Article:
Since 1975 when Elderhostel, Inc., offered its’ first programs, the educational travel industry has grown by leaps and bounds. Today, the field is booming, and many organizations, both for profit and not-for-profit, offer similar programs for all ages. Elderhostel, however, remains the largest provider in the U.S. of high quality educational travel programs specifically for older adults.

Educational travel offers participants a combination of lectures, field trips to back up those lectures, and free time. It’s a way for travelers to learn about the history, culture and politics of an area. According to Nordstrom, “These intrepid voyagers are not soaking up the sun on a beach or heading toward the eighteenth hole. They are out and about, learning up close and personal.”

As Nordstrom’s new book, “Learning Later, Living Greater,” says, educational travel is just one of three ways adults can make their after 50 years far more fulfilling than they ever thought possible. Nordstrom, an expert in lifelong learning for older adults, also advocates later-life learning both in the classroom, and through meaningful community service, as ways to redefine the retirement years. In fact Ken Dychtwald, Ph.D., has said, “Nancy Merz Nordstrom has written a compelling user-friendly guide to lifelong learning and, in many ways, a complete redefinition of the after-50 years.”

Educational travel, where the world really is your classroom, as Elderhostel says, is different from a standard ‘vacation.” “People should not confuse the two,” says Nordstrom. She goes on to say that “Vacations, while necessary for everyone, are seen as ways to seek out leisure and avoid anything serious. Educational travel, on the other hand, while it too is fun, is a way to absorb the essence of the places being visited. It’s an exciting concept for those redefining their retirement years.”

Courtesy of her groundbreaking book, “Learning Later, Living Greater: The Secret for Making the Most of Your After-50 Years” published by Sentient Publications (ISBN: 1-59181-047-7) Nordstrom offers the following Ten Ways Educational Travel is Better than Your Average Vacation.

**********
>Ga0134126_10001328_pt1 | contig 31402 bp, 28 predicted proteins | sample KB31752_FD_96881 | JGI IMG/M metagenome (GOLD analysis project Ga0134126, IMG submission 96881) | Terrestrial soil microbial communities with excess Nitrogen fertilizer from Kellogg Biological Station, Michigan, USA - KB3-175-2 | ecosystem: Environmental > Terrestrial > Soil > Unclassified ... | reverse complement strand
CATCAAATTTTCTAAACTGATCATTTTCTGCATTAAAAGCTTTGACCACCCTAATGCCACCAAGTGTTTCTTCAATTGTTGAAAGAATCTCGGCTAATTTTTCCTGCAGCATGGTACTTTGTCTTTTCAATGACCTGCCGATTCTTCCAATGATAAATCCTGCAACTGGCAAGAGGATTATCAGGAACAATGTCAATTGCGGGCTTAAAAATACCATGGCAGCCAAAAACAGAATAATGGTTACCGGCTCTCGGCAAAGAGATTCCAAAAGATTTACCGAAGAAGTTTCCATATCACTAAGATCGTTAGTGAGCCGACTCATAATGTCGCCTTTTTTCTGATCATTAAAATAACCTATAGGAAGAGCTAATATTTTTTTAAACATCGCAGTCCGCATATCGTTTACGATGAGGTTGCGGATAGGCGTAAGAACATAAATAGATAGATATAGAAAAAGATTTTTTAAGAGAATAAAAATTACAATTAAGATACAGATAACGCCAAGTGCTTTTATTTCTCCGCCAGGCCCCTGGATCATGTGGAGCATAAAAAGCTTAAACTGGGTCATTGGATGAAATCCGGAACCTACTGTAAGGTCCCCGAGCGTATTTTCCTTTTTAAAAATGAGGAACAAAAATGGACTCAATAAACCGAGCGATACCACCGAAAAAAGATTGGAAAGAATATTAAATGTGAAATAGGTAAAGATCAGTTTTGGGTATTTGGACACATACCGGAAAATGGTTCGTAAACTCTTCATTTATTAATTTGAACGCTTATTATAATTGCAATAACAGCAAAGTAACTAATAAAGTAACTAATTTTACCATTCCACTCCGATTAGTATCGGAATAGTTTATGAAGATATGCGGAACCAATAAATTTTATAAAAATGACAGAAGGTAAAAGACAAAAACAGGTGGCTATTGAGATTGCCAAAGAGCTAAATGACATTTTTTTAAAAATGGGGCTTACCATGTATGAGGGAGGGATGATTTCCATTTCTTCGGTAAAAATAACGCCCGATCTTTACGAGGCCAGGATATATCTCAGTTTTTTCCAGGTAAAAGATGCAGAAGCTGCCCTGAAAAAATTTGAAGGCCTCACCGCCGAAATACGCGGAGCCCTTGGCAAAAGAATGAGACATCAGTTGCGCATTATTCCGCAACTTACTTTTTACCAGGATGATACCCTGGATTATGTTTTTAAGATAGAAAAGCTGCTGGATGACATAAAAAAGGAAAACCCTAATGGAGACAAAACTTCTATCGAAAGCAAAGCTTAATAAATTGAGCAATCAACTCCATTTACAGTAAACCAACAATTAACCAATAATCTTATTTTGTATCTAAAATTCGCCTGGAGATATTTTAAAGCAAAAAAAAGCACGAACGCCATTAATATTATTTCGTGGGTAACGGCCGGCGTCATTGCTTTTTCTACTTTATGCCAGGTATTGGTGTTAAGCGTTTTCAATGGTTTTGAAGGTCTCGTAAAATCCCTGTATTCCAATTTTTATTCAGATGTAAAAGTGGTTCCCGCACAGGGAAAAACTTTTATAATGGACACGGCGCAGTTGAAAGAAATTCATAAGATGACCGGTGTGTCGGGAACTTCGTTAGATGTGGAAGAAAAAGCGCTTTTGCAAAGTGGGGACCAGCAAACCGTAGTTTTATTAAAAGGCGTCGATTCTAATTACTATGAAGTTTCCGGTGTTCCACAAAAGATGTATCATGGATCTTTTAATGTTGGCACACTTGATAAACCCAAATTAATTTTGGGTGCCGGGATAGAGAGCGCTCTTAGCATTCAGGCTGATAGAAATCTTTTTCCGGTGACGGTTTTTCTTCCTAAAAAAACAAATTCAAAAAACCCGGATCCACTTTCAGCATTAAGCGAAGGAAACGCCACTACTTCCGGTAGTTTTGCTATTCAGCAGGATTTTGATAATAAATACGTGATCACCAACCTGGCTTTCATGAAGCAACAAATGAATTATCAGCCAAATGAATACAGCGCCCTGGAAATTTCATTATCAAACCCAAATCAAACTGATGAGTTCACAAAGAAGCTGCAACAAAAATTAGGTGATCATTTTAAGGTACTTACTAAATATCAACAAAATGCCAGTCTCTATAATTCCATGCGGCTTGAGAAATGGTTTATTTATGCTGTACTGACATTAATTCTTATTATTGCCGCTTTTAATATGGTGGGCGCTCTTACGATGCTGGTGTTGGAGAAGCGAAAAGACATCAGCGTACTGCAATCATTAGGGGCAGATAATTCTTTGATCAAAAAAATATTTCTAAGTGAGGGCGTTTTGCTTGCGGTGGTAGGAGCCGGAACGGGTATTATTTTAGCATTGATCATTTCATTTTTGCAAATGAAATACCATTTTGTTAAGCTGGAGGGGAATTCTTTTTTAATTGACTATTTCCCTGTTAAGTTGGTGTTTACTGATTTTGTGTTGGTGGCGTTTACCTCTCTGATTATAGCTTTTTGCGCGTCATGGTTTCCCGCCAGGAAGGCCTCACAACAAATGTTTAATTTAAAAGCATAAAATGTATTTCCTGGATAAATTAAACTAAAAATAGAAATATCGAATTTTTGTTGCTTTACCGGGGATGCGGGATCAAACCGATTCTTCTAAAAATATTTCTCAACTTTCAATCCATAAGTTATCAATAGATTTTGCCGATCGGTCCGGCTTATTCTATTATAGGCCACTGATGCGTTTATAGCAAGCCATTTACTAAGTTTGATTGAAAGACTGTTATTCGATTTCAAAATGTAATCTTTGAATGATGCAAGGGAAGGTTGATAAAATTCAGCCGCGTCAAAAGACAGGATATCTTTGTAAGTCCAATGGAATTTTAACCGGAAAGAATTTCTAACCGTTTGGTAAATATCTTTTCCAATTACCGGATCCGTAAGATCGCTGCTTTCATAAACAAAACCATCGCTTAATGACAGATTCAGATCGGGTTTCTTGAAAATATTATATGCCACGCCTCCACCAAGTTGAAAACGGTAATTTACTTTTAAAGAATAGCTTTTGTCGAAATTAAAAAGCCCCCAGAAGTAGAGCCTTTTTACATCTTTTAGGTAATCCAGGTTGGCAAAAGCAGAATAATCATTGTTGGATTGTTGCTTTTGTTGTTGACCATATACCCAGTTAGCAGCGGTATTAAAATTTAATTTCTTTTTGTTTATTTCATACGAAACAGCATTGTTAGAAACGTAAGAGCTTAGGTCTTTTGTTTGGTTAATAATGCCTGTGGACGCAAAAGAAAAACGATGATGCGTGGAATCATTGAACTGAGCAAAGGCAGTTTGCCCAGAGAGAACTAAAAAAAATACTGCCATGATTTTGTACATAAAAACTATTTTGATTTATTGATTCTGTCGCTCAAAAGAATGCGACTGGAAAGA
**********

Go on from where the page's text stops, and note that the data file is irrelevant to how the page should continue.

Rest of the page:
Educational travel brings you chances to make new friends as you travel with like-minded individuals.

With educational travel programs, a cohesive group develops as you delve into the topics of your program. Consequently, it’s very common to continue that bond even after the program is over. Many people regularly keep in touch with their former travel mates, and some have even found romance. “Many marriages have resulted from meetings on educational travel programs,” says Nancy Merz Nordstrom. “I know of one couple who found each other again after 40 years apart.”

Educational travel participants get VIP treatment.

Since educational travel programs are carefully organized, participants get special treatment. Usually there’s no waiting in long lines, having to deal with crowds of tourists or time wasted waiting for a reservation at a restaurant. “And, parking is never an issue,” Nordstrom says. “Participants are taken as close as possible to their destination.”

Educational travel programs employ the best professors, instructors and experts at any given location.

“What a joy it is to learn about the many nuances of an area from a local expert,” says Nordstrom. “In Austria, I learned all about Innsbruck during World War II from a professor who was actually there. It was the perfect way to learn.” Whatever the topic, whatever the area, educational travel programs seek out and find the best people to bring the culture, history and politics of an area to life.

Educational travel gives you an opportunity to get behind the scenes.

People who travel to learn are not observing new cultures from a bus window. “They are out and about, drinking in the sights up close and personal,” says Nancy Merz Nordstrom. “They get the chance to talk with the locals, take advantage of behind-the-scenes tours, see things that the ordinary tourist misses. They have the opportunity to absorb the true essence of the area being visited.”

Educational travel is a way to really learn about the world around us.

As technology shrinks our world and brings us all closer together, the opportunity to learn about our neighbors grows, says Nordstrom. “Don’t we owe it to ourselves to delve into this landscape and explore the cultures of different people? By doing so we come away with a much different view of not just them but also of ourselves.”